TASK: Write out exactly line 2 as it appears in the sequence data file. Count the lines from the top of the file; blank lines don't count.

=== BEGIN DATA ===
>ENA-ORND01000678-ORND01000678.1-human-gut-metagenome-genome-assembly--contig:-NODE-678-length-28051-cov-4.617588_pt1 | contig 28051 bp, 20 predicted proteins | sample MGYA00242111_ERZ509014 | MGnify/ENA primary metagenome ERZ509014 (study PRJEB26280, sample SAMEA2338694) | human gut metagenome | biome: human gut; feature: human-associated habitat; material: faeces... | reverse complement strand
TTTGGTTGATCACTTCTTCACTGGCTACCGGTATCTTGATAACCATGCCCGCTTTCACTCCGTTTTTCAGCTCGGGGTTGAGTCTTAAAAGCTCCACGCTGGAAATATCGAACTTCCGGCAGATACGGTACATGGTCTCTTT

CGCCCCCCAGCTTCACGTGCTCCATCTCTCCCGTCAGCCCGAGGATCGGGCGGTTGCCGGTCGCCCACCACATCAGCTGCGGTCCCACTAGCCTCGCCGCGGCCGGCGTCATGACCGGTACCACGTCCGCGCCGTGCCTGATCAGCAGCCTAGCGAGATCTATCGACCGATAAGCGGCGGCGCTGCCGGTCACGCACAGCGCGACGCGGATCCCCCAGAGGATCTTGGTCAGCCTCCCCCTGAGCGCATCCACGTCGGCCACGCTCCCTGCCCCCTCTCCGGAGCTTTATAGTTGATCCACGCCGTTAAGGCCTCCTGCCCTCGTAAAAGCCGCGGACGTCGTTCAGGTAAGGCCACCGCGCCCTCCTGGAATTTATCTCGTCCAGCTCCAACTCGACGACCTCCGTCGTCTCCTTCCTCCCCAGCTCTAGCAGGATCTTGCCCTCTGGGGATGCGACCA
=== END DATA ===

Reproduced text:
TTTGGTTGATCACTTCTTCACTGGCTACCGGTATCTTGATAACCATGCCCGCTTTCACTCCGTTTTTCAGCTCGGGGTTGAGTCTTAAAAGCTCCACGCTGGAAATATCGAACTTCCGGCAGATACGGTACATGGTCTCTTT